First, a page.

Whether you have shared custody or sole custody of your child, one parent generally cannot make the decision alone to move out of the state of Illinois with the child. Here are some factors to consider, if you are wanting to make a move.
1. A petition should be filed with the court asking permission.
If the child has been living in Illinois, generally that is where the petition would be filed. You would be asking the judge to grant you the right to remove your child from the state. If the other parent objects, you would have the responsibility to prove your case as to why the change is right. This could take time, because both sides need adequate time to prepare and present their arguments. So it is not a decision that can be made at the last minute before you want to be settled somewhere else.
2. The judge will base the decision on what is in the best interests of your child, taking many factors into account.
Regardless of how badly you may feel that you need a change, or another state is more desirable, if it is not overall in the best interest of your child, you may not be able to move out of the state. The judge will look at the specifics of your situation and the proposed move, in light of factors such as: whether the move will enhance the quality of life for you and your child, and in what way; whether your move is based on bad motives, rather than a positive plan; whether the objection to the move is based on bad motives; what the effect will be on the other parent’s visitation, and if it is possible for an appropriate visitation schedule.
3. A solid plan for a good, enhanced quality of life will go a long way to justifying the move.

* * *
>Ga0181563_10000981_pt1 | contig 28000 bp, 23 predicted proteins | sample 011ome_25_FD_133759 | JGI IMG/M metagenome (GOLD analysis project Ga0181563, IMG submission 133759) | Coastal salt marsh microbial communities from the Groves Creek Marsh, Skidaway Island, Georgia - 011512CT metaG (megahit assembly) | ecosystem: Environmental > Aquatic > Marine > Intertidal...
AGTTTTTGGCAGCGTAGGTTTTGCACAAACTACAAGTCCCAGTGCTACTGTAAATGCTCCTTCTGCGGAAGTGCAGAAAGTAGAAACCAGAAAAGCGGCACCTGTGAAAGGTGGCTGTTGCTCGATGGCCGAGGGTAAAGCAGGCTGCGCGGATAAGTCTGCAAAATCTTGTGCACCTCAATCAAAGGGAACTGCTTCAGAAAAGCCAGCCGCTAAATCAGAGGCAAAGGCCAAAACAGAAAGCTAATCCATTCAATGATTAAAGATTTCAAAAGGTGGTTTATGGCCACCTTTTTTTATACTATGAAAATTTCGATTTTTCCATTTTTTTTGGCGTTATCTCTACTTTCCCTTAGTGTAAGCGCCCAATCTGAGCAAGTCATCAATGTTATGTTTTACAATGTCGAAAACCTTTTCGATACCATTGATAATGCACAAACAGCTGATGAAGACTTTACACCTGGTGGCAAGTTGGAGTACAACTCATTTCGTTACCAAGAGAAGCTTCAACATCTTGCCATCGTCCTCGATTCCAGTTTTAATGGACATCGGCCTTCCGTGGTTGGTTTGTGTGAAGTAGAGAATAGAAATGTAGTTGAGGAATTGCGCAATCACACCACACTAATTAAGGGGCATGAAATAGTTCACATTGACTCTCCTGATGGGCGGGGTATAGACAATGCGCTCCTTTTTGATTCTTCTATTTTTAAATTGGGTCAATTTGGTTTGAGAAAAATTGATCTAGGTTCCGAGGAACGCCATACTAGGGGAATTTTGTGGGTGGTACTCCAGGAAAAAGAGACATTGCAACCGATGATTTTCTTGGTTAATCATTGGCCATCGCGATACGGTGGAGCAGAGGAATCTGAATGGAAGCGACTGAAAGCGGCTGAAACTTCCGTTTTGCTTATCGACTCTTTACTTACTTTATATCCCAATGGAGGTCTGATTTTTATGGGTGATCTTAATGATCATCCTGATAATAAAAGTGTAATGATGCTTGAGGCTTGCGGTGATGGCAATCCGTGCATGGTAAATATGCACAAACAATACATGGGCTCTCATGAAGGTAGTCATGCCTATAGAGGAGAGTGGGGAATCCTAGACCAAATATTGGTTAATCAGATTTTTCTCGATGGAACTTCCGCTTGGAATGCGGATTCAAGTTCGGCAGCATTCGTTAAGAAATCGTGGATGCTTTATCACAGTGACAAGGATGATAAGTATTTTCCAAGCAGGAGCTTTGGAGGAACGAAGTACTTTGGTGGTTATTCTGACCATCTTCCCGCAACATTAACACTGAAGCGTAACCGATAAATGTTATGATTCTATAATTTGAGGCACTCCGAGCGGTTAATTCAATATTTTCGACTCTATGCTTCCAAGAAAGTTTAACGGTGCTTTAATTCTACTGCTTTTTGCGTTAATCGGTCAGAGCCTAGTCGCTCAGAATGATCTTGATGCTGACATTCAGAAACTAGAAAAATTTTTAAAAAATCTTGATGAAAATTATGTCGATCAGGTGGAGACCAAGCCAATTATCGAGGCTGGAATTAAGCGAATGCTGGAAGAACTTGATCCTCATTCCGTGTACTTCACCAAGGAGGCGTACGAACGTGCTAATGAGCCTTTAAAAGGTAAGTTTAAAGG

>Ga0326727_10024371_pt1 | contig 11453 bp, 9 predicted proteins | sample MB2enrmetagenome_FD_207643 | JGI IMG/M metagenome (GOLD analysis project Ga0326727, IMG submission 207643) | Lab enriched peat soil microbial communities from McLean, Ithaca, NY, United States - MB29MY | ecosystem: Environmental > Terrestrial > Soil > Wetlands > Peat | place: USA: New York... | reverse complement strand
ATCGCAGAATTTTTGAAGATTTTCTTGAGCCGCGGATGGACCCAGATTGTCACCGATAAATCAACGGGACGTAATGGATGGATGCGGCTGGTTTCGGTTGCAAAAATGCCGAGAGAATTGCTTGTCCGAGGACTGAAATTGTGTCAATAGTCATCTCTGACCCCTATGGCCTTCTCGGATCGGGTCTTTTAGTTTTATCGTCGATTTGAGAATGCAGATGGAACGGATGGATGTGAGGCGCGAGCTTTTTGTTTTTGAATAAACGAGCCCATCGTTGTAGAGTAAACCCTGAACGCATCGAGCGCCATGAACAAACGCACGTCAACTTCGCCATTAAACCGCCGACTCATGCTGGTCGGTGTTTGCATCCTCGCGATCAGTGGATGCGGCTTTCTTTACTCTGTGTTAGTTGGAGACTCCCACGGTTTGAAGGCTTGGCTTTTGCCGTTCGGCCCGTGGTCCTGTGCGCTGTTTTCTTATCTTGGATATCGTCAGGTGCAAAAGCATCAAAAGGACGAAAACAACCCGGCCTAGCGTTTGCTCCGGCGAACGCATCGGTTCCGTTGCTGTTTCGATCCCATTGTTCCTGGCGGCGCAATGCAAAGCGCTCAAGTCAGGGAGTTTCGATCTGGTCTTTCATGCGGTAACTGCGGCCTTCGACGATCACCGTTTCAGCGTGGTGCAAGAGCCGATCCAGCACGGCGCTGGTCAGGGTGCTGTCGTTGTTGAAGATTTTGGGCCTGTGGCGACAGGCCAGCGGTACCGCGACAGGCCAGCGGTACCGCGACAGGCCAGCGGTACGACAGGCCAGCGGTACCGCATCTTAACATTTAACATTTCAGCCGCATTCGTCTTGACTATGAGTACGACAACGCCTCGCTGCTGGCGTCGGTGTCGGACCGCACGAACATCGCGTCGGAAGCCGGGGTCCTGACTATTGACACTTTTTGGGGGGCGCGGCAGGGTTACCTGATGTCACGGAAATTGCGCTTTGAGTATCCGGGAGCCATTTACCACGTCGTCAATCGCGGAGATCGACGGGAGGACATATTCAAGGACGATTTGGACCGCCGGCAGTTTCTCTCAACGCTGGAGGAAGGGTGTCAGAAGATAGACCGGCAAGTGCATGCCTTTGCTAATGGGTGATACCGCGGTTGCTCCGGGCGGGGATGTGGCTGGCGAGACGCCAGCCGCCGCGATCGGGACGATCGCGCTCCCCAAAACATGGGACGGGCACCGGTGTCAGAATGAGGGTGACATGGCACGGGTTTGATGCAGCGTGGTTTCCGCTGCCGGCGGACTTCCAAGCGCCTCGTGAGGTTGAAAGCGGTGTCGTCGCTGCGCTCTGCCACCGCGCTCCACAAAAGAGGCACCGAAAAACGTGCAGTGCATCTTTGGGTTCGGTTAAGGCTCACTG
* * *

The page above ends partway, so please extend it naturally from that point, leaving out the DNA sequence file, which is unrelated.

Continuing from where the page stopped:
The judge will look at many aspects of the new life you are proposing in the new state. You can show specifics about the community, school system, other family nearby and other support system, and the positive effect it will have on your life that your child will also benefit from.
4. Problems can arise if paternity has not been established.
If the parents have not been married, and paternity has not been established, it is difficult for the father to prevent the move. But that does not necessarily mean that the mother is free and clear to move with the child. The father could take the steps to establish paternity if he knows you may be planning to move, and could then hold it up. Also, if you move first, and then paternity is established, you may have to return to Illinois to present your case to the judge.
5. A short vacation out-of-state is generally not so complicated.
In most situations, there does not need to be a complicated procedure just to take a reasonable vacation outside of Illinois. Usually, with notification to the other parent as to where and when you will be going, along with contact information for the child, there isn’t a problem.